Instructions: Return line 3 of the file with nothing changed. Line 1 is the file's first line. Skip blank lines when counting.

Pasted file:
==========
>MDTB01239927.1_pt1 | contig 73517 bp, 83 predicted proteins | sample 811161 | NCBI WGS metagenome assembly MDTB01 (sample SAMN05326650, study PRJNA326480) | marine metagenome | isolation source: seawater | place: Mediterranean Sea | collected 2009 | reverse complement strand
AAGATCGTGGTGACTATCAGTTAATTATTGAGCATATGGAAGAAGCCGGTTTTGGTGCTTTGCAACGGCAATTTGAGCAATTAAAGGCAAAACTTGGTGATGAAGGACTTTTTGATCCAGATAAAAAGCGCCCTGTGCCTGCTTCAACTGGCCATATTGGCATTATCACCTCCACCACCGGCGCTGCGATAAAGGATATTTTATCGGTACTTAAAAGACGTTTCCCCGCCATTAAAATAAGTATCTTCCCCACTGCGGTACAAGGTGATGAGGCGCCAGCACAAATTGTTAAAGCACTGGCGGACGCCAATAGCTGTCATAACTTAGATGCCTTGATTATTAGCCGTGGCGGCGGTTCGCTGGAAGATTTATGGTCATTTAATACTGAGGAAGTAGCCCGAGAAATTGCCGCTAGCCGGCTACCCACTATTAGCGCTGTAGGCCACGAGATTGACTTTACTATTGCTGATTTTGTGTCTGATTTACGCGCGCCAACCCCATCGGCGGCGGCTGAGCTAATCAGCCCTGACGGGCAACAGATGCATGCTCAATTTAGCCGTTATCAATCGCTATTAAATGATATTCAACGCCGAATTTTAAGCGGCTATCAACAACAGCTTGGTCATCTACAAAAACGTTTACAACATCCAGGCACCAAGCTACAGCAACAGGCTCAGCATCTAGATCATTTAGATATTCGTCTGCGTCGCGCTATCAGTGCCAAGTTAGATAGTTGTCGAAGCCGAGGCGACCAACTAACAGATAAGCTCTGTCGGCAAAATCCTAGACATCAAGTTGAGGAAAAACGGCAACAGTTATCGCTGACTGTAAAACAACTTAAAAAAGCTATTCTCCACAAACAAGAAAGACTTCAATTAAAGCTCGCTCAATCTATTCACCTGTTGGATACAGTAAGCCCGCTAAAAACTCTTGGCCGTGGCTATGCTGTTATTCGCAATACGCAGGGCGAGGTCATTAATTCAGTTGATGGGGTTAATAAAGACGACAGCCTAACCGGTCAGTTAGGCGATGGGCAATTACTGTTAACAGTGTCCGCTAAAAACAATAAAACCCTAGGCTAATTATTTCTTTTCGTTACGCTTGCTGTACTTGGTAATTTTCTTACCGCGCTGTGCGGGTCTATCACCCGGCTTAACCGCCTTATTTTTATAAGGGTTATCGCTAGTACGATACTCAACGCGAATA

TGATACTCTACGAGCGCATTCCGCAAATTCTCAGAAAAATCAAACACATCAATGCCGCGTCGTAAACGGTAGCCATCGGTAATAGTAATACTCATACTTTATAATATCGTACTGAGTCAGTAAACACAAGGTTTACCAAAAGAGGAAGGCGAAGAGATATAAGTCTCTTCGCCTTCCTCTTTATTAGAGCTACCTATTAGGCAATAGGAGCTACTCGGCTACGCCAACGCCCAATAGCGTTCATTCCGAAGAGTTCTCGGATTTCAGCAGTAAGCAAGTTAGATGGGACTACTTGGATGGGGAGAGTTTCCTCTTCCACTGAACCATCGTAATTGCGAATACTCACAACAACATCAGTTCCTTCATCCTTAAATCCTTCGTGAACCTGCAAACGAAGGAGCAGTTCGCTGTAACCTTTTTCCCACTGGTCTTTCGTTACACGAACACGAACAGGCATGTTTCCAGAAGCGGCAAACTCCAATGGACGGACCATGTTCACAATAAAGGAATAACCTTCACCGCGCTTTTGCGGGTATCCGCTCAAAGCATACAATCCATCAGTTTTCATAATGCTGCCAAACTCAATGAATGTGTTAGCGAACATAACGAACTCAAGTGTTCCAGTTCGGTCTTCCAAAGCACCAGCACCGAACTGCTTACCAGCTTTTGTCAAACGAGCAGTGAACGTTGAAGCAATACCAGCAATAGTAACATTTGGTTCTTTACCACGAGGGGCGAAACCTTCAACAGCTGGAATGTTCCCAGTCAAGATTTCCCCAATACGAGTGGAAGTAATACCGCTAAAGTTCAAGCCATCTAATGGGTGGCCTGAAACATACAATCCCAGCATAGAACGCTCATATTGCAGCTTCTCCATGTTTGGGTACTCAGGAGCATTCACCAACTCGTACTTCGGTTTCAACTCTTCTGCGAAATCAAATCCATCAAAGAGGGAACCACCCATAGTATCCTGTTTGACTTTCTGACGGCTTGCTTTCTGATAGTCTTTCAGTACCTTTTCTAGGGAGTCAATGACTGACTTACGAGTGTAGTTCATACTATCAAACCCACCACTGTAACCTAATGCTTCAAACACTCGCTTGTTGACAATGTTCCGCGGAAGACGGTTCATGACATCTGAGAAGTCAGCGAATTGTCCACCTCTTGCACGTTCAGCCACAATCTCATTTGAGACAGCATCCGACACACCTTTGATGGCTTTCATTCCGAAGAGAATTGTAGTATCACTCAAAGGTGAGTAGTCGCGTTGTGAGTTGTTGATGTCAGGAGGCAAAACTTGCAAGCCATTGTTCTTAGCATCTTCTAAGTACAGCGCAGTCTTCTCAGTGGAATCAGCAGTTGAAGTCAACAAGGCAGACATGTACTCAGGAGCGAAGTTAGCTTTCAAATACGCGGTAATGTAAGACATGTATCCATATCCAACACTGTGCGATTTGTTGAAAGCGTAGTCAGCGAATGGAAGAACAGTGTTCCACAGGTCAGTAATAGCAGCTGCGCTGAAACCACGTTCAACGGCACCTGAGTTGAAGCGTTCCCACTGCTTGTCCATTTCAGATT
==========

TGATACTCTACGAGCGCATTCCGCAAATTCTCAGAAAAATCAAACACATCAATGCCGCGTCGTAAACGGTAGCCATCGGTAATAGTAATACTCATACTTTATAATATCGTACTGAGTCAGTAAACACAAGGTTTACCAAAAGAGGAAGGCGAAGAGATATAAGTCTCTTCGCCTTCCTCTTTATTAGAGCTACCTATTAGGCAATAGGAGCTACTCGGCTACGCCAACGCCCAATAGCGTTCATTCCGAAGAGTTCTCGGATTTCAGCAGTAAGCAAGTTAGATGGGACTACTTGGATGGGGAGAGTTTCCTCTTCCACTGAACCATCGTAATTGCGAATACTCACAACAACATCAGTTCCTTCATCCTTAAATCCTTCGTGAACCTGCAAACGAAGGAGCAGTTCGCTGTAACCTTTTTCCCACTGGTCTTTCGTTACACGAACACGAACAGGCATGTTTCCAGAAGCGGCAAACTCCAATGGACGGACCATGTTCACAATAAAGGAATAACCTTCACCGCGCTTTTGCGGGTATCCGCTCAAAGCATACAATCCATCAGTTTTCATAATGCTGCCAAACTCAATGAATGTGTTAGCGAACATAACGAACTCAAGTGTTCCAGTTCGGTCTTCCAAAGCACCAGCACCGAACTGCTTACCAGCTTTTGTCAAACGAGCAGTGAACGTTGAAGCAATACCAGCAATAGTAACATTTGGTTCTTTACCACGAGGGGCGAAACCTTCAACAGCTGGAATGTTCCCAGTCAAGATTTCCCCAATACGAGTGGAAGTAATACCGCTAAAGTTCAAGCCATCTAATGGGTGGCCTGAAACATACAATCCCAGCATAGAACGCTCATATTGCAGCTTCTCCATGTTTGGGTACTCAGGAGCATTCACCAACTCGTACTTCGGTTTCAACTCTTCTGCGAAATCAAATCCATCAAAGAGGGAACCACCCATAGTATCCTGTTTGACTTTCTGACGGCTTGCTTTCTGATAGTCTTTCAGTACCTTTTCTAGGGAGTCAATGACTGACTTACGAGTGTAGTTCATACTATCAAACCCACCACTGTAACCTAATGCTTCAAACACTCGCTTGTTGACAATGTTCCGCGGAAGACGGTTCATGACATCTGAGAAGTCAGCGAATTGTCCACCTCTTGCACGTTCAGCCACAATCTCATTTGAGACAGCATCCGACACACCTTTGATGGCTTTCATTCCGAAGAGAATTGTAGTATCACTCAAAGGTGAGTAGTCGCGTTGTGAGTTGTTGATGTCAGGAGGCAAAACTTGCAAGCCATTGTTCTTAGCATCTTCTAAGTACAGCGCAGTCTTCTCAGTGGAATCAGCAGTTGAAGTCAACAAGGCAGACATGTACTCAGGAGCGAAGTTAGCTTTCAAATACGCGGTAATGTAAGACATGTATCCATATCCAACACTGTGCGATTTGTTGAAAGCGTAGTCAGCGAATGGAAGAACAGTGTTCCACAGGTCAGTAATAGCAGCTGCGCTGAAACCACGTTCAACGGCACCTGAGTTGAAGCGTTCCCACTGCTTGTCCATTTCAGATT